Dr. David Shulkin has either made a dramatic and long-overdue change, or he’s stomped on a hornet’s nest and unleashed furies that’ll eat him alive.
Veterans Affairs Secretary David Shulkin announced his intention to drop VistA and move the department to a commercial, off-the-shelf electronic health record.
The Veterans Affairs Department has director for human resources and administration. Long-time HR veteran Peter Shelby will oversee human resources, diversity and inclusion initiatives, labor-management relations, senior executive management, conflict-resolution and veterans employment.
While much of the recent attention has fallen on the president’s proposed budget, Congress has still been introducing and passing legislation. Here are a few bills worth knowing about that might have slipped through the cracks.
Veterans Affairs Secretary David Shulkin delivered his diagnosis of the department in a “State of the VA” briefing before reporters Wednesday morning. He outlined 13 areas where the department needs to improve and the legislative and administrative fixes it needs in order to see progress.
In today’s Federal Newscast, data discovered by the Associated Press reveals the Veterans Affairs Department Office of Inspector General is looking into over 100 cases of employees accused of stealing drugs from VA Health facilities.
Have you read so much about the proposed 2018 budget that you feel like your head will explode? Do you just want to know which provisions would affect you, but are having trouble separating it from all the rest? Federal News Radio has boiled it all down to some key takeaways all federal employees need to know. If you read nothing else about the budget, read this.
The Veterans Affairs Department may get a big budget boost in fiscal 2018 under the president’s proposal. Most of the additional funding will go toward health care, both in and outside the department. But the budget proposal does suggest cuts, and lawmakers said they’re concerned by possible spending reductions to VA information technology and medical research.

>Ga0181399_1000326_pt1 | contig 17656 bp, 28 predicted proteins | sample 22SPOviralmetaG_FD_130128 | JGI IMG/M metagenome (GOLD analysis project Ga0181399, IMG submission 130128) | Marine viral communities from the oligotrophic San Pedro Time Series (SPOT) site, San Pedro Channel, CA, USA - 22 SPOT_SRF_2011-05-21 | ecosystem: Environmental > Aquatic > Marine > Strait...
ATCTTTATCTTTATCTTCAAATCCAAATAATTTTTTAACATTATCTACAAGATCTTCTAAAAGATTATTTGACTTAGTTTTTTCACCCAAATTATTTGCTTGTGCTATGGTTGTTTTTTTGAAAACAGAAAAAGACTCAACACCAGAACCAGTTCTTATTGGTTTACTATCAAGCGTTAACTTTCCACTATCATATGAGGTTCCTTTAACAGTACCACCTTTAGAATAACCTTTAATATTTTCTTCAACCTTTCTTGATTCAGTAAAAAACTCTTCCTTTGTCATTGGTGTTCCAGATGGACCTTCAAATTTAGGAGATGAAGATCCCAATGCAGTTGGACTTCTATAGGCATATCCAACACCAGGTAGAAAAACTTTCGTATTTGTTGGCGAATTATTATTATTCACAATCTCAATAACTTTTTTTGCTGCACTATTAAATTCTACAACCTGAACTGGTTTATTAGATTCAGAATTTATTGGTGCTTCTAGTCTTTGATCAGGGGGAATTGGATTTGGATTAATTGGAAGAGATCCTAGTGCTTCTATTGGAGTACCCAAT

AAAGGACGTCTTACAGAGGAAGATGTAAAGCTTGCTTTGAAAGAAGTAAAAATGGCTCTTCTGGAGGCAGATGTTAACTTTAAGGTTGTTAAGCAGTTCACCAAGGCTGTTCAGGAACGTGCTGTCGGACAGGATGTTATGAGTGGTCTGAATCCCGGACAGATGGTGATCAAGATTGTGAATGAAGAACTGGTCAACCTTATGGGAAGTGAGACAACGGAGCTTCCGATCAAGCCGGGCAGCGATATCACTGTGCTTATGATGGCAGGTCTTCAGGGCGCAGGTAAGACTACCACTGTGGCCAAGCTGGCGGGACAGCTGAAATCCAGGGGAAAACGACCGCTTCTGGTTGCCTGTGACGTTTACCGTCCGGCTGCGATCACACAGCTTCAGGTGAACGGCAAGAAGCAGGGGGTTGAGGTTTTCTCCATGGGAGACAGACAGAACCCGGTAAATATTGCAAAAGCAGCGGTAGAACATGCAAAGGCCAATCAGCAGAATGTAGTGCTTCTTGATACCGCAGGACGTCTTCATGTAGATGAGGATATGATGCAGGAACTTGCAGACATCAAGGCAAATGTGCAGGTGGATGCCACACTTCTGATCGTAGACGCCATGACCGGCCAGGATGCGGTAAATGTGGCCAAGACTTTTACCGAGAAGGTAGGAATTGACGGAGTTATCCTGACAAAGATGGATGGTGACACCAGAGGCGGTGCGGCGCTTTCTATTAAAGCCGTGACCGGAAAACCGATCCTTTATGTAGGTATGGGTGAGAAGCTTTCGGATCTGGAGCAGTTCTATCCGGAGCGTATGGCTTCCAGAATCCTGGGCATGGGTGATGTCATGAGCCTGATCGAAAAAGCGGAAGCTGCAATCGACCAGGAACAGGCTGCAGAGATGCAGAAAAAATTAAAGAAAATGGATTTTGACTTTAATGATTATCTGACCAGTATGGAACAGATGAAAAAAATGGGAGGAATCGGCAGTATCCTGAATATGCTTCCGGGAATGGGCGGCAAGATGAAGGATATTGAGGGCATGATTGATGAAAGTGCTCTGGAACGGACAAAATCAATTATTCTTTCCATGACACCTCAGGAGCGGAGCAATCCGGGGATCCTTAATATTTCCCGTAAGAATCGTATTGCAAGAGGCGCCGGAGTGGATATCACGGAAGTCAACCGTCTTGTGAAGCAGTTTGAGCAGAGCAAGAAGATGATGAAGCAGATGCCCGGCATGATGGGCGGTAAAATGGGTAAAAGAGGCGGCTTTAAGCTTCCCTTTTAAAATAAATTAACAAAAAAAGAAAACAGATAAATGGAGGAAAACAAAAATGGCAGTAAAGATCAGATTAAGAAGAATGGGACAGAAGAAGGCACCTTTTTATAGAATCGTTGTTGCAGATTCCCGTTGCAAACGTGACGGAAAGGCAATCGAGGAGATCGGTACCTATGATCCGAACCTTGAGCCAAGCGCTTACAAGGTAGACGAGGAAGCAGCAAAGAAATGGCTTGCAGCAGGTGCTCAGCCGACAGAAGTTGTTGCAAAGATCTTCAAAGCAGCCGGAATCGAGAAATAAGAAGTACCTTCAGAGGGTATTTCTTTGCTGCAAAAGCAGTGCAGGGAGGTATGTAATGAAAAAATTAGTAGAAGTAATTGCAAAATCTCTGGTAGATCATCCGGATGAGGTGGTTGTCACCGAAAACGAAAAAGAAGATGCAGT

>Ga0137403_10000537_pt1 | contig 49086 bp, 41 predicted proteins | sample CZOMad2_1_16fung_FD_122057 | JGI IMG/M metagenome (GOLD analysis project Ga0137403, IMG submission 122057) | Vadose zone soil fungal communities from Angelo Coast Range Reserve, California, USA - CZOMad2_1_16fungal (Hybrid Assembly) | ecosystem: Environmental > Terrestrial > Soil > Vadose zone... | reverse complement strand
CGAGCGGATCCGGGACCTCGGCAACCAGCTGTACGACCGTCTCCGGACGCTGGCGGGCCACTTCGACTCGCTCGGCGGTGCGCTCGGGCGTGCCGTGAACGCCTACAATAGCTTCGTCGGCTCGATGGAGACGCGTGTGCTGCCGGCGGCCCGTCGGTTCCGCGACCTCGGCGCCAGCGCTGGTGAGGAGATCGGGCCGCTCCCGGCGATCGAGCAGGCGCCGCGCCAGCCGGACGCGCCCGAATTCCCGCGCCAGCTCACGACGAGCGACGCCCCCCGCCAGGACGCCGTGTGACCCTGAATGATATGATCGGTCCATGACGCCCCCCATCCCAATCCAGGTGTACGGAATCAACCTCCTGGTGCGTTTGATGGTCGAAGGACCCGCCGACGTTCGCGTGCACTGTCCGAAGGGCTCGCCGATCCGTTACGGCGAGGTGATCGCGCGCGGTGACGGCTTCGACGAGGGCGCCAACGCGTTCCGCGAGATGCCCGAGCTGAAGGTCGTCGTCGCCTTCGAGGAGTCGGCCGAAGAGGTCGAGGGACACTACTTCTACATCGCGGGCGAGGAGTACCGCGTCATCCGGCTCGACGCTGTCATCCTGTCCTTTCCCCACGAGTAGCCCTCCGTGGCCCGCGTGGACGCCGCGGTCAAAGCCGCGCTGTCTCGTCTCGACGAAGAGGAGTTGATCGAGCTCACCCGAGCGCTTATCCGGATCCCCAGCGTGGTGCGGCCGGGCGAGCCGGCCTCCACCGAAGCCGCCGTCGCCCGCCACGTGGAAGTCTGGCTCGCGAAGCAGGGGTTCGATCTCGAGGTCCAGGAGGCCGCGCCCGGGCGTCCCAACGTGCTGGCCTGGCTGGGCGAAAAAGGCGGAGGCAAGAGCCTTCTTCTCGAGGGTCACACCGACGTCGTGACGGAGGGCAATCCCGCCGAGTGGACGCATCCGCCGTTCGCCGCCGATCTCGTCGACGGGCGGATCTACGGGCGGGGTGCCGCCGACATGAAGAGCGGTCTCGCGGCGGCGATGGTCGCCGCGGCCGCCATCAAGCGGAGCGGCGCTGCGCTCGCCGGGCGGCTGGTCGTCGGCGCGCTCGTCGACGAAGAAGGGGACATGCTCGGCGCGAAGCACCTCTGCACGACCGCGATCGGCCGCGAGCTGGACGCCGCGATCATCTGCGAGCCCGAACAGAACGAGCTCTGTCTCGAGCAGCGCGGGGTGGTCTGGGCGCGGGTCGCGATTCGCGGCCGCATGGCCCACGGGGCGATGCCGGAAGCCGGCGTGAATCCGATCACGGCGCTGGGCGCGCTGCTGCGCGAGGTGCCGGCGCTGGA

The Senate is tied up with the 2018 budget and probing whether Russia influenced the 2016 election. But members still remain interested in the Veterans Affairs Department. The committee is marking up the VA Accountability and Whistleblower Protection Act. If enacted, this bill could help the department attract the talent management says it needs. Kristine Simmons, vice president of government affairs at the Partnership for Public Service, joins Federal Drive with Tom Temin with more.
In the 100 years since the U.S. entered World War I, more than 4,000 Americans remain missing in action. Defense Department MIA efforts only go as far back as World War II. Historian and author Robert Laplander heads up the Doughboy MIA Team for the U.S. World War I Centennial Commission. He joins Federal Drive with Tom Temin to talk about locating these earlier MIAs.
The Government Accountability Office found that the Veterans Affairs Department doesn’t have a very effective process for aligning facilities and capital investments. Debra Draper, director of health care issues at the GAO, shares the details on Federal Drive with Tom Temin.
Both the Veterans Affairs and Justice departments believe they can easily resolve some concerns with the constitutionality of the VA Accountability and Whistleblower Protection. DoJ is concerned, however, that VA will run into the same issues that ultimately rendered a controversial provision on firing senior executives unconstitutional.
The Veterans Affairs Accountability and Whistleblower Protection Act, which senators introduced last week, may have more momentum than previous bills. It now has 12 co-sponsors, including four Democrats and VA Secretary David Shulkin himself. Yet some federal employee groups and experts question whether the new bill has the teeth to truly tackle long entrenched cultural problems at the department.
Amy Eastman, director of fundraising for Objective Zero, discusses a new mobile app aimed at eliminated veterans’ suicides.